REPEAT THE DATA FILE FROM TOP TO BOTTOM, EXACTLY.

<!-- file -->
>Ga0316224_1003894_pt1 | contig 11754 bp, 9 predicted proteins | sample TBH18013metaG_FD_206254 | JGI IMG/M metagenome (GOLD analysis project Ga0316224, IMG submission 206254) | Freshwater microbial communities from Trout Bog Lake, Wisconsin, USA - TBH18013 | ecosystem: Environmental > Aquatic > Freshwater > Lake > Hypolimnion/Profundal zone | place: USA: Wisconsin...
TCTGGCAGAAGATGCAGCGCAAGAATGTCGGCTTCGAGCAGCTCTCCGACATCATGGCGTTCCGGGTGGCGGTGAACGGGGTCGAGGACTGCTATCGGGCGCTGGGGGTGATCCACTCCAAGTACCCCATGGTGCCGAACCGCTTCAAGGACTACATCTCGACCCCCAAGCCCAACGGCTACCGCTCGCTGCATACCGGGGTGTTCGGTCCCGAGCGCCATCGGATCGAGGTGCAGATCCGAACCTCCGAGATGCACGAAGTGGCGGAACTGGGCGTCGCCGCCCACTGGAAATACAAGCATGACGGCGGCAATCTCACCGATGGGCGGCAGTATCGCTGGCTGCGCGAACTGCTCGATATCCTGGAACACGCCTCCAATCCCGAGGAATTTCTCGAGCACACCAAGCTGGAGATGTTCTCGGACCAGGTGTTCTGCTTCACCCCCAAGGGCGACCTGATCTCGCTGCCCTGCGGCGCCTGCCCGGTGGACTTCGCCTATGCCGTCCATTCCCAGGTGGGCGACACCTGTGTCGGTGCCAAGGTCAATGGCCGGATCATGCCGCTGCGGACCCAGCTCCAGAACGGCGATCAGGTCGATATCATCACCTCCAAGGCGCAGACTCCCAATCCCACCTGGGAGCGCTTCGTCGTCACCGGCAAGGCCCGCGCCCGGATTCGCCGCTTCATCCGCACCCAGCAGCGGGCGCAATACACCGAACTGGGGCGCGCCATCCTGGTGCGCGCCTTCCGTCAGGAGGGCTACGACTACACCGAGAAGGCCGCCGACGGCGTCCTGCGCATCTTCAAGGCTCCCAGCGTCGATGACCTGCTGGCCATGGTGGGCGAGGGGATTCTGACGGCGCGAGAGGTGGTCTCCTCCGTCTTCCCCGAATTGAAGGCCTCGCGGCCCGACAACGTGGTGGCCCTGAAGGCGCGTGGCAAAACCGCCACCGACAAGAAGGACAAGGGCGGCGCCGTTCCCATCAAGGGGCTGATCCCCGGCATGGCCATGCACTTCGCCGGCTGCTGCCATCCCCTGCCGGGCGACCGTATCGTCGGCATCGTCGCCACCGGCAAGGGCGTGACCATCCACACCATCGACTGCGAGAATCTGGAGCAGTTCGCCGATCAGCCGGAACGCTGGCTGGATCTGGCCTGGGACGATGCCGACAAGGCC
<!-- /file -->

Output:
>Ga0316224_1003894_pt1 | contig 11754 bp, 9 predicted proteins | sample TBH18013metaG_FD_206254 | JGI IMG/M metagenome (GOLD analysis project Ga0316224, IMG submission 206254) | Freshwater microbial communities from Trout Bog Lake, Wisconsin, USA - TBH18013 | ecosystem: Environmental > Aquatic > Freshwater > Lake > Hypolimnion/Profundal zone | place: USA: Wisconsin...
TCTGGCAGAAGATGCAGCGCAAGAATGTCGGCTTCGAGCAGCTCTCCGACATCATGGCGTTCCGGGTGGCGGTGAACGGGGTCGAGGACTGCTATCGGGCGCTGGGGGTGATCCACTCCAAGTACCCCATGGTGCCGAACCGCTTCAAGGACTACATCTCGACCCCCAAGCCCAACGGCTACCGCTCGCTGCATACCGGGGTGTTCGGTCCCGAGCGCCATCGGATCGAGGTGCAGATCCGAACCTCCGAGATGCACGAAGTGGCGGAACTGGGCGTCGCCGCCCACTGGAAATACAAGCATGACGGCGGCAATCTCACCGATGGGCGGCAGTATCGCTGGCTGCGCGAACTGCTCGATATCCTGGAACACGCCTCCAATCCCGAGGAATTTCTCGAGCACACCAAGCTGGAGATGTTCTCGGACCAGGTGTTCTGCTTCACCCCCAAGGGCGACCTGATCTCGCTGCCCTGCGGCGCCTGCCCGGTGGACTTCGCCTATGCCGTCCATTCCCAGGTGGGCGACACCTGTGTCGGTGCCAAGGTCAATGGCCGGATCATGCCGCTGCGGACCCAGCTCCAGAACGGCGATCAGGTCGATATCATCACCTCCAAGGCGCAGACTCCCAATCCCACCTGGGAGCGCTTCGTCGTCACCGGCAAGGCCCGCGCCCGGATTCGCCGCTTCATCCGCACCCAGCAGCGGGCGCAATACACCGAACTGGGGCGCGCCATCCTGGTGCGCGCCTTCCGTCAGGAGGGCTACGACTACACCGAGAAGGCCGCCGACGGCGTCCTGCGCATCTTCAAGGCTCCCAGCGTCGATGACCTGCTGGCCATGGTGGGCGAGGGGATTCTGACGGCGCGAGAGGTGGTCTCCTCCGTCTTCCCCGAATTGAAGGCCTCGCGGCCCGACAACGTGGTGGCCCTGAAGGCGCGTGGCAAAACCGCCACCGACAAGAAGGACAAGGGCGGCGCCGTTCCCATCAAGGGGCTGATCCCCGGCATGGCCATGCACTTCGCCGGCTGCTGCCATCCCCTGCCGGGCGACCGTATCGTCGGCATCGTCGCCACCGGCAAGGGCGTGACCATCCACACCATCGACTGCGAGAATCTGGAGCAGTTCGCCGATCAGCCGGAACGCTGGCTGGATCTGGCCTGGGACGATGCCGACAAGGCC